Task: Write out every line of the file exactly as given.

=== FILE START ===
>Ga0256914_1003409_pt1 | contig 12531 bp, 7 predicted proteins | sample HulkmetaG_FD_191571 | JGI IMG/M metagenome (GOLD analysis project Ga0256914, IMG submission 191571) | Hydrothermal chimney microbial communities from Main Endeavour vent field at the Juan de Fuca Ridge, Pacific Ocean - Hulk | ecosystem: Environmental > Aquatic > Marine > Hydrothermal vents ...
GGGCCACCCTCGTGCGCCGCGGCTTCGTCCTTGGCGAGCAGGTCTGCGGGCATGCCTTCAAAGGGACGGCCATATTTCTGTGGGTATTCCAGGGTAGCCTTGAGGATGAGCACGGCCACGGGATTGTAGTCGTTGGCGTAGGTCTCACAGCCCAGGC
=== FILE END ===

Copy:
>Ga0256914_1003409_pt1 | contig 12531 bp, 7 predicted proteins | sample HulkmetaG_FD_191571 | JGI IMG/M metagenome (GOLD analysis project Ga0256914, IMG submission 191571) | Hydrothermal chimney microbial communities from Main Endeavour vent field at the Juan de Fuca Ridge, Pacific Ocean - Hulk | ecosystem: Environmental > Aquatic > Marine > Hydrothermal vents ...
GGGCCACCCTCGTGCGCCGCGGCTTCGTCCTTGGCGAGCAGGTCTGCGGGCATGCCTTCAAAGGGACGGCCATATTTCTGTGGGTATTCCAGGGTAGCCTTGAGGATGAGCACGGCCACGGGATTGTAGTCGTTGGCGTAGGTCTCACAGCCCAGGC